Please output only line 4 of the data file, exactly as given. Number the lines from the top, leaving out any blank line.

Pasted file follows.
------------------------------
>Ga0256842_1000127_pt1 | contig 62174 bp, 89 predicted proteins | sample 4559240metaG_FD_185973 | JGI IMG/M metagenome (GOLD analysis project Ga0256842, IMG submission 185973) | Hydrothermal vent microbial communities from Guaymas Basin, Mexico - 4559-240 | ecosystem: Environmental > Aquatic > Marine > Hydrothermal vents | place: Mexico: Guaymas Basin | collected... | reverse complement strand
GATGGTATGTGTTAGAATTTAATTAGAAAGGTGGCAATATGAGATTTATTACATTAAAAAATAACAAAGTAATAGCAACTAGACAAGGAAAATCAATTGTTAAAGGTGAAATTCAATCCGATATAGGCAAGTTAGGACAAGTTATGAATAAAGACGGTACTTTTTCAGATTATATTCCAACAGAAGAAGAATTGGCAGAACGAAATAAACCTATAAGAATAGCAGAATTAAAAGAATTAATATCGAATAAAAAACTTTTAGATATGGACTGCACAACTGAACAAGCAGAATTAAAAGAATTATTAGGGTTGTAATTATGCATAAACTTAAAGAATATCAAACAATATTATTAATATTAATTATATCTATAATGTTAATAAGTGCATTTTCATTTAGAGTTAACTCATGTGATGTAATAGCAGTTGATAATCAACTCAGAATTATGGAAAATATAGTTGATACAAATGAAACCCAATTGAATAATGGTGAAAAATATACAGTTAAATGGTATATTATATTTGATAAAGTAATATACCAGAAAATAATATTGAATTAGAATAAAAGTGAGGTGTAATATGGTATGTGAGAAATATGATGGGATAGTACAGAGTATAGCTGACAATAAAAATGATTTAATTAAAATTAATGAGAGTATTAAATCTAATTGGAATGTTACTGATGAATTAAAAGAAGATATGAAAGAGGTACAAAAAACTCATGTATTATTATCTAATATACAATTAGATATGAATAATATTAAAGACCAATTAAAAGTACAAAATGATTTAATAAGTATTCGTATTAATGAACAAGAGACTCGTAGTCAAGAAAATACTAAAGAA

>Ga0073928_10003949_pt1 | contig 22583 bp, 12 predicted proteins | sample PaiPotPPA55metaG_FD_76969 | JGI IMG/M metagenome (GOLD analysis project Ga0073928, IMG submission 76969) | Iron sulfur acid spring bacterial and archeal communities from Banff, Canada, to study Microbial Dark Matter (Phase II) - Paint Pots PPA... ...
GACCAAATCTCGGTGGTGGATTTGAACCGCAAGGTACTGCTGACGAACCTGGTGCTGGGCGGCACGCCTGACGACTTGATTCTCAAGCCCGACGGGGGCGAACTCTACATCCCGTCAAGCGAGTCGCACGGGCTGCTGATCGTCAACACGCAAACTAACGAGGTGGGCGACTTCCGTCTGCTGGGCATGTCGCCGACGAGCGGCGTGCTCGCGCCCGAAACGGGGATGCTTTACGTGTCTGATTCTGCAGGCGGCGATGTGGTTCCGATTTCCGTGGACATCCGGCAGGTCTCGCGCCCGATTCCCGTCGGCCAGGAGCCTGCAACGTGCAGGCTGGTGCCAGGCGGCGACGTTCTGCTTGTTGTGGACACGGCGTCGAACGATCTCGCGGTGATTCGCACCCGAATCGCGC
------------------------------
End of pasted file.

GACCAAATCTCGGTGGTGGATTTGAACCGCAAGGTACTGCTGACGAACCTGGTGCTGGGCGGCACGCCTGACGACTTGATTCTCAAGCCCGACGGGGGCGAACTCTACATCCCGTCAAGCGAGTCGCACGGGCTGCTGATCGTCAACACGCAAACTAACGAGGTGGGCGACTTCCGTCTGCTGGGCATGTCGCCGACGAGCGGCGTGCTCGCGCCCGAAACGGGGATGCTTTACGTGTCTGATTCTGCAGGCGGCGATGTGGTTCCGATTTCCGTGGACATCCGGCAGGTCTCGCGCCCGATTCCCGTCGGCCAGGAGCCTGCAACGTGCAGGCTGGTGCCAGGCGGCGACGTTCTGCTTGTTGTGGACACGGCGTCGAACGATCTCGCGGTGATTCGCACCCGAATCGCGC